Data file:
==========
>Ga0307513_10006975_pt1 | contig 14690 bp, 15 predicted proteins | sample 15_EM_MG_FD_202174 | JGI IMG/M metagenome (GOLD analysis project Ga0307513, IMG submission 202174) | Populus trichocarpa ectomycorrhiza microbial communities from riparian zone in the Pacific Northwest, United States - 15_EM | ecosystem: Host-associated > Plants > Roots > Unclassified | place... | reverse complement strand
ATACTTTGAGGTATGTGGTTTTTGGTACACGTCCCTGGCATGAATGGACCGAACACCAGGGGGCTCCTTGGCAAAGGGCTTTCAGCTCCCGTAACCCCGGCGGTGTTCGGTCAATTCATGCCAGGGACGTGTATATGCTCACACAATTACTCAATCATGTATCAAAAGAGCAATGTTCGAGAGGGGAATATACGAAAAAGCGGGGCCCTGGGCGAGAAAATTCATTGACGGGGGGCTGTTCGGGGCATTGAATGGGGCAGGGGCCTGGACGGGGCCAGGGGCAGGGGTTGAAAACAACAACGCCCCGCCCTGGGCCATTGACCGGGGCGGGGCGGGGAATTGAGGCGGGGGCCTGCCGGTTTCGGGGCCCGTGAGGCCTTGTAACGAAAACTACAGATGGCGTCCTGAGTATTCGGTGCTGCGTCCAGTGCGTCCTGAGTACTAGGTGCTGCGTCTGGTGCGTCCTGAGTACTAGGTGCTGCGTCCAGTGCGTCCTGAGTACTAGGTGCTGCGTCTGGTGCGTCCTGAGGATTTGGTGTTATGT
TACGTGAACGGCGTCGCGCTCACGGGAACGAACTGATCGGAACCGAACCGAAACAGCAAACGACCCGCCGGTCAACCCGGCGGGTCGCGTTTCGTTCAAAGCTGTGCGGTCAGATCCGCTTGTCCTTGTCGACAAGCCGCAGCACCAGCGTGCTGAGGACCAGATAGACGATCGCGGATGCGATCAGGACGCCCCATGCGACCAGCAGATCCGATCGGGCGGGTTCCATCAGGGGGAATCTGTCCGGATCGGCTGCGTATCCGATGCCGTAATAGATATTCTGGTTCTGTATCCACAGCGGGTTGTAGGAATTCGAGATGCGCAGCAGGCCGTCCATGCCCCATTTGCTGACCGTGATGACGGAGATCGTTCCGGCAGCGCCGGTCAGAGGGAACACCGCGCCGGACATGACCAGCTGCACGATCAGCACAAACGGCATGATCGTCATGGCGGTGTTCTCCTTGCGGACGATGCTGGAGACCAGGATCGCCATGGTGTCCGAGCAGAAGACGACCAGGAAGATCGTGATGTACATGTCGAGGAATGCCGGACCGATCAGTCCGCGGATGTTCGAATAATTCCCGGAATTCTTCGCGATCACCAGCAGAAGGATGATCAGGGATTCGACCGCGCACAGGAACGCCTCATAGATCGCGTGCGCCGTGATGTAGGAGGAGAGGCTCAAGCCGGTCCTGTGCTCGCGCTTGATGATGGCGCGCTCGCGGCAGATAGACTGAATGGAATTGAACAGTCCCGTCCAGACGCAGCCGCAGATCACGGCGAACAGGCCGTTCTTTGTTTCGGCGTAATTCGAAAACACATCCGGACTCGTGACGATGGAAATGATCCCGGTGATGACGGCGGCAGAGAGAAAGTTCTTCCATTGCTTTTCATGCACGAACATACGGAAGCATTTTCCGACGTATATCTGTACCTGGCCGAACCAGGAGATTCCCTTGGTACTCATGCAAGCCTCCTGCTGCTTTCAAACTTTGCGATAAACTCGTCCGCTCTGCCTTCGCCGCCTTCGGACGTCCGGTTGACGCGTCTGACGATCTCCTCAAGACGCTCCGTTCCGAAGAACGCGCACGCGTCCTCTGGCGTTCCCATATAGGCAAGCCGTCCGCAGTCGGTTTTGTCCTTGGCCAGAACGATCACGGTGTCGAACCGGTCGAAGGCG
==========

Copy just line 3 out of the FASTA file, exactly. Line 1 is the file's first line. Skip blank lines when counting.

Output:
TACGTGAACGGCGTCGCGCTCACGGGAACGAACTGATCGGAACCGAACCGAAACAGCAAACGACCCGCCGGTCAACCCGGCGGGTCGCGTTTCGTTCAAAGCTGTGCGGTCAGATCCGCTTGTCCTTGTCGACAAGCCGCAGCACCAGCGTGCTGAGGACCAGATAGACGATCGCGGATGCGATCAGGACGCCCCATGCGACCAGCAGATCCGATCGGGCGGGTTCCATCAGGGGGAATCTGTCCGGATCGGCTGCGTATCCGATGCCGTAATAGATATTCTGGTTCTGTATCCACAGCGGGTTGTAGGAATTCGAGATGCGCAGCAGGCCGTCCATGCCCCATTTGCTGACCGTGATGACGGAGATCGTTCCGGCAGCGCCGGTCAGAGGGAACACCGCGCCGGACATGACCAGCTGCACGATCAGCACAAACGGCATGATCGTCATGGCGGTGTTCTCCTTGCGGACGATGCTGGAGACCAGGATCGCCATGGTGTCCGAGCAGAAGACGACCAGGAAGATCGTGATGTACATGTCGAGGAATGCCGGACCGATCAGTCCGCGGATGTTCGAATAATTCCCGGAATTCTTCGCGATCACCAGCAGAAGGATGATCAGGGATTCGACCGCGCACAGGAACGCCTCATAGATCGCGTGCGCCGTGATGTAGGAGGAGAGGCTCAAGCCGGTCCTGTGCTCGCGCTTGATGATGGCGCGCTCGCGGCAGATAGACTGAATGGAATTGAACAGTCCCGTCCAGACGCAGCCGCAGATCACGGCGAACAGGCCGTTCTTTGTTTCGGCGTAATTCGAAAACACATCCGGACTCGTGACGATGGAAATGATCCCGGTGATGACGGCGGCAGAGAGAAAGTTCTTCCATTGCTTTTCATGCACGAACATACGGAAGCATTTTCCGACGTATATCTGTACCTGGCCGAACCAGGAGATTCCCTTGGTACTCATGCAAGCCTCCTGCTGCTTTCAAACTTTGCGATAAACTCGTCCGCTCTGCCTTCGCCGCCTTCGGACGTCCGGTTGACGCGTCTGACGATCTCCTCAAGACGCTCCGTTCCGAAGAACGCGCACGCGTCCTCTGGCGTTCCCATATAGGCAAGCCGTCCGCAGTCGGTTTTGTCCTTGGCCAGAACGATCACGGTGTCGAACCGGTCGAAGGCG